Let us go back to the thirteenth century. Men who gave themselves up to the business of copying, received for this service a remuneration regulated by the general rate of the profits. Among them is found one, who seeks and finds the means of rapidly multiplying copies of the same work. He invents printing. The first effect of this is, that the individual is enriched, while many more are impoverished. At the first view, wonderful as the discovery is, one hesitates in deciding whether it is not more injurious than useful. It seems to have introduced into the world, as I said above, an element of infinite inequality. Guttenberg makes large profits by this invention, and perfects the invention by the profits, until all other copyists are ruined. As for the public-the consumer-it gains but little, for Guttenberg takes care to lower the price of books only just so much as is necessary to undersell all rivals.

But the great Mind which put harmony into the movements of celestial bodies, could also give it to the internal mechanism of society. We will see the advantages of this invention escaping from the individual, to become for ever the common patrimony of mankind.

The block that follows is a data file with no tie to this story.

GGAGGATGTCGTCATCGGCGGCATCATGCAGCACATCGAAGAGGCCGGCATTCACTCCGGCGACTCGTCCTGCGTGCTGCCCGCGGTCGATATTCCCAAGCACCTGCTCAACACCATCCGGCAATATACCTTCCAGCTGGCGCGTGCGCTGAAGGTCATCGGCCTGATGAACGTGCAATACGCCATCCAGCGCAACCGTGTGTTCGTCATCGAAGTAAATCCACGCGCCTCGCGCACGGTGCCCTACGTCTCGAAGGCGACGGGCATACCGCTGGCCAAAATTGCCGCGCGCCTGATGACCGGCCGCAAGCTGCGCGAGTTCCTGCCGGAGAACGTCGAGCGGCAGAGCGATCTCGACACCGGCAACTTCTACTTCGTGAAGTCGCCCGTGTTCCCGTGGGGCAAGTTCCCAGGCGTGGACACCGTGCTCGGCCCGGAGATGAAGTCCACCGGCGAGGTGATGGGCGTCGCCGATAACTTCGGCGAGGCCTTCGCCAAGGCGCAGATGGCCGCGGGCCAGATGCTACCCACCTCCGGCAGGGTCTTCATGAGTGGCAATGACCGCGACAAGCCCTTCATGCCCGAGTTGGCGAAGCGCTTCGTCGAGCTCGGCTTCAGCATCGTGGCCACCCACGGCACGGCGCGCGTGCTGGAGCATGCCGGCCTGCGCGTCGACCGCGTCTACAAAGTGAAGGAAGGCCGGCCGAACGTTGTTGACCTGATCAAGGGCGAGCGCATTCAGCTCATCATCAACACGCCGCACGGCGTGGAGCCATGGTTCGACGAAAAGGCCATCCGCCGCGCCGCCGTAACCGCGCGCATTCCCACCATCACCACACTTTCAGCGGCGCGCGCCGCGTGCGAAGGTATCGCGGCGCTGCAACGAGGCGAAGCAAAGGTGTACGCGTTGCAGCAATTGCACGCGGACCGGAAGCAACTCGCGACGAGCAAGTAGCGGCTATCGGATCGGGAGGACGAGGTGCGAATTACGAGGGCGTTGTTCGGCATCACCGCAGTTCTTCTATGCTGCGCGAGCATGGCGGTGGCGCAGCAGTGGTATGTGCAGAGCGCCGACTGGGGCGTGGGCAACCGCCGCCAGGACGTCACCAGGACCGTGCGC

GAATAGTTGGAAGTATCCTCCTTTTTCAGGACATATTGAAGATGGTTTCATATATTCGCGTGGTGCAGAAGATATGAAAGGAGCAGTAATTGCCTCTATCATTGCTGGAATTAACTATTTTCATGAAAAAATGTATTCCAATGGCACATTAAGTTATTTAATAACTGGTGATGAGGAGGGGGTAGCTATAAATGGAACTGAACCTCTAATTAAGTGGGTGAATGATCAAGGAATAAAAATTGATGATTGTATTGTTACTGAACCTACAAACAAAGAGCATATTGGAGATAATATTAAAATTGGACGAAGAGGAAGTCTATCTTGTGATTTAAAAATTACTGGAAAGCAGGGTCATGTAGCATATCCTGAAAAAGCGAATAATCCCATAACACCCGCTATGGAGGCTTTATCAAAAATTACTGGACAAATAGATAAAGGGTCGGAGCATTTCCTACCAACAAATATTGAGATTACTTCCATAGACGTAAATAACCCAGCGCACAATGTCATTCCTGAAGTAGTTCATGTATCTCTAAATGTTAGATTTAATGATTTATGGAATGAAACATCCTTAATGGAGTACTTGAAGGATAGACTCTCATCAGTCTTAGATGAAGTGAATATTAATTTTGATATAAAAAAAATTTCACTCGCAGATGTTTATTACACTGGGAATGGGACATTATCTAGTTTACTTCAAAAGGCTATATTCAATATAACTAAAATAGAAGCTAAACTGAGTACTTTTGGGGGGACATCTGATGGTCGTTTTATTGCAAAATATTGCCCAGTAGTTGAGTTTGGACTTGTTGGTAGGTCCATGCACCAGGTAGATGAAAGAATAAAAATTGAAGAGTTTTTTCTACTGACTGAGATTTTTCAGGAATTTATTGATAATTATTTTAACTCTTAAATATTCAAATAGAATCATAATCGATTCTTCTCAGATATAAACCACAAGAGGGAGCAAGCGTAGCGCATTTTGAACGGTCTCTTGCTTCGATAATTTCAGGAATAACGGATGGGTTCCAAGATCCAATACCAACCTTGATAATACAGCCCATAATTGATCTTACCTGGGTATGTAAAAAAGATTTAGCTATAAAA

The process finally becomes known. Guttenberg is no longer alone in his art; others imitate him. Their profits are at first considerable. They are recompensed for being the first who made the effort to imitate the processes of the newly-invented art. This again was necessary, in order that they might be induced to the effort, and thus forward the great and final result to which we approach. They gain largely; but they gain less than the inventor, for competition has commenced its work. The price of books now continually decreases. The gains of the imitators diminish in proportion as the invention becomes older; and in the same proportion imitation becomes less meritorious. Soon the new object of industry attains its normal condition; in other words, the remuneration of printers is no longer an exception to the general rules of remuneration, and, like that of copyists formerly, it is only regulated by the general rate of profits. Here then the producer, as such, holds only the old position. The discovery, however, has been made; the saving of time, labor, effort, for a fixed result, for a certain number of volumes, is realized. But in what is this manifested? In the cheap price of books. For the good of whom? For the good of the consumer-of society-of humanity. Printers, having no longer any peculiar merit, receive no longer a peculiar remuneration. As men-as consumers-they no doubt participate in the advantages which the invention confers upon the community; but that is all. As printers, as producers, they are placed upon the ordinary footing of all other producers. Society pays them for their labor, and not for the usefulness of the invention. That has become a gratuitous benefit, a common heritage to mankind.

The wisdom and beauty of these laws strike me with admiration and reverence.